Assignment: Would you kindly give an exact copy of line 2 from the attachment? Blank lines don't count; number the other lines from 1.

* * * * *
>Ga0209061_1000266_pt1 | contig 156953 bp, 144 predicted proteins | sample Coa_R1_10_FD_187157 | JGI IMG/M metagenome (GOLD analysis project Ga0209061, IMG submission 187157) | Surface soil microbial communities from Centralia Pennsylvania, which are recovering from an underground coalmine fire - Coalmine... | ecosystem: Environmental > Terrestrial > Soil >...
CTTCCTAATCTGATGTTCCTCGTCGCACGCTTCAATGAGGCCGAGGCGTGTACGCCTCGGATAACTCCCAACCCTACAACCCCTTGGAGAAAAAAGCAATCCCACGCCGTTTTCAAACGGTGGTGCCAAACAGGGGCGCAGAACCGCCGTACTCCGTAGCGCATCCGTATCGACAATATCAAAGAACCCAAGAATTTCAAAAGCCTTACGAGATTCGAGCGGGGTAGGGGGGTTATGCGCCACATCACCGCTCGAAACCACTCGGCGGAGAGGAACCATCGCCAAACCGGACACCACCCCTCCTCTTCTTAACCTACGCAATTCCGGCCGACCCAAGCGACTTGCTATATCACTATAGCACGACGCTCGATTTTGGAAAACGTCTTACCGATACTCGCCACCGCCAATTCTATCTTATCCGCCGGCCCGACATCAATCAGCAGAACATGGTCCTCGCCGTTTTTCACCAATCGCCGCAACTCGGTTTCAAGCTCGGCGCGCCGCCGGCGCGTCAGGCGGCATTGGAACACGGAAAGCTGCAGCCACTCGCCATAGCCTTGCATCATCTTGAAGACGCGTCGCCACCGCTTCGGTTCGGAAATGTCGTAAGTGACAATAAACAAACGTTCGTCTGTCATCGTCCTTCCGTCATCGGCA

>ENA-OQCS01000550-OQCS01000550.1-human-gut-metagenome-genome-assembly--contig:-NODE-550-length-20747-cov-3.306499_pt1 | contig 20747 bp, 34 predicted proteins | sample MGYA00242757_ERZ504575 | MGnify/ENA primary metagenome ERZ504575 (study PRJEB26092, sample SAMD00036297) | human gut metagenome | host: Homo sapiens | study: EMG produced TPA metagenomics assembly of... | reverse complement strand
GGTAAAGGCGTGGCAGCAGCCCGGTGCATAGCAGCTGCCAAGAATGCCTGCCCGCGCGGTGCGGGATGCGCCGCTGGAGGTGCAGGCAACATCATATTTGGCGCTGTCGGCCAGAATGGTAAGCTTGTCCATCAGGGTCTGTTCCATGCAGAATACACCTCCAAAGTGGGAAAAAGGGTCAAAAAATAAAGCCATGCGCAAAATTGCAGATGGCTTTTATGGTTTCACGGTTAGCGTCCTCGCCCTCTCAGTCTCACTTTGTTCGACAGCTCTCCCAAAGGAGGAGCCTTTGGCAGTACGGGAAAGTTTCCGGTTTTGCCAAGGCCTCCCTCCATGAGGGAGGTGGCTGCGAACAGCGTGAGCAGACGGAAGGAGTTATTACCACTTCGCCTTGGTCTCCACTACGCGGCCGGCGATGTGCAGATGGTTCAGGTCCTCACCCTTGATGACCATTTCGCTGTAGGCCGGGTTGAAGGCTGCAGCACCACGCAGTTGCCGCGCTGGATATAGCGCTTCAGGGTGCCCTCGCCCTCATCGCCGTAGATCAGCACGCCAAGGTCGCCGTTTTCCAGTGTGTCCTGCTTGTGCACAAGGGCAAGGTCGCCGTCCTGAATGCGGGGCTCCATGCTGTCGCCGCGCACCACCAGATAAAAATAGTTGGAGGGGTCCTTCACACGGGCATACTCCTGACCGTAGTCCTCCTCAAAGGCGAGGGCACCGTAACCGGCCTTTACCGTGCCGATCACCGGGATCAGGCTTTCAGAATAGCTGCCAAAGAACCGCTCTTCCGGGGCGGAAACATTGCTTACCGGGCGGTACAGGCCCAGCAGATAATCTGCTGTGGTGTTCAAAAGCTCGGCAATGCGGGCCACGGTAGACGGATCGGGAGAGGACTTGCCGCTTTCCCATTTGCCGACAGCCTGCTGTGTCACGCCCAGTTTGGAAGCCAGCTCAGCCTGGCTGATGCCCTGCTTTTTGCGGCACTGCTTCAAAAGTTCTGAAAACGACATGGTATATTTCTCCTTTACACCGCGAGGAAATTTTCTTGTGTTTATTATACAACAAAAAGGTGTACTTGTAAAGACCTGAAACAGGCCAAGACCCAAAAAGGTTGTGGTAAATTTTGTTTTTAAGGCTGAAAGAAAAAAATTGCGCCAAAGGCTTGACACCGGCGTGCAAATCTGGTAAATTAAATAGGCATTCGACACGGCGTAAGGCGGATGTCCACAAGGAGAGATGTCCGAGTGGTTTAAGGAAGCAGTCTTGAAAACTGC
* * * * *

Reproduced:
CTTCCTAATCTGATGTTCCTCGTCGCACGCTTCAATGAGGCCGAGGCGTGTACGCCTCGGATAACTCCCAACCCTACAACCCCTTGGAGAAAAAAGCAATCCCACGCCGTTTTCAAACGGTGGTGCCAAACAGGGGCGCAGAACCGCCGTACTCCGTAGCGCATCCGTATCGACAATATCAAAGAACCCAAGAATTTCAAAAGCCTTACGAGATTCGAGCGGGGTAGGGGGGTTATGCGCCACATCACCGCTCGAAACCACTCGGCGGAGAGGAACCATCGCCAAACCGGACACCACCCCTCCTCTTCTTAACCTACGCAATTCCGGCCGACCCAAGCGACTTGCTATATCACTATAGCACGACGCTCGATTTTGGAAAACGTCTTACCGATACTCGCCACCGCCAATTCTATCTTATCCGCCGGCCCGACATCAATCAGCAGAACATGGTCCTCGCCGTTTTTCACCAATCGCCGCAACTCGGTTTCAAGCTCGGCGCGCCGCCGGCGCGTCAGGCGGCATTGGAACACGGAAAGCTGCAGCCACTCGCCATAGCCTTGCATCATCTTGAAGACGCGTCGCCACCGCTTCGGTTCGGAAATGTCGTAAGTGACAATAAACAAACGTTCGTCTGTCATCGTCCTTCCGTCATCGGCA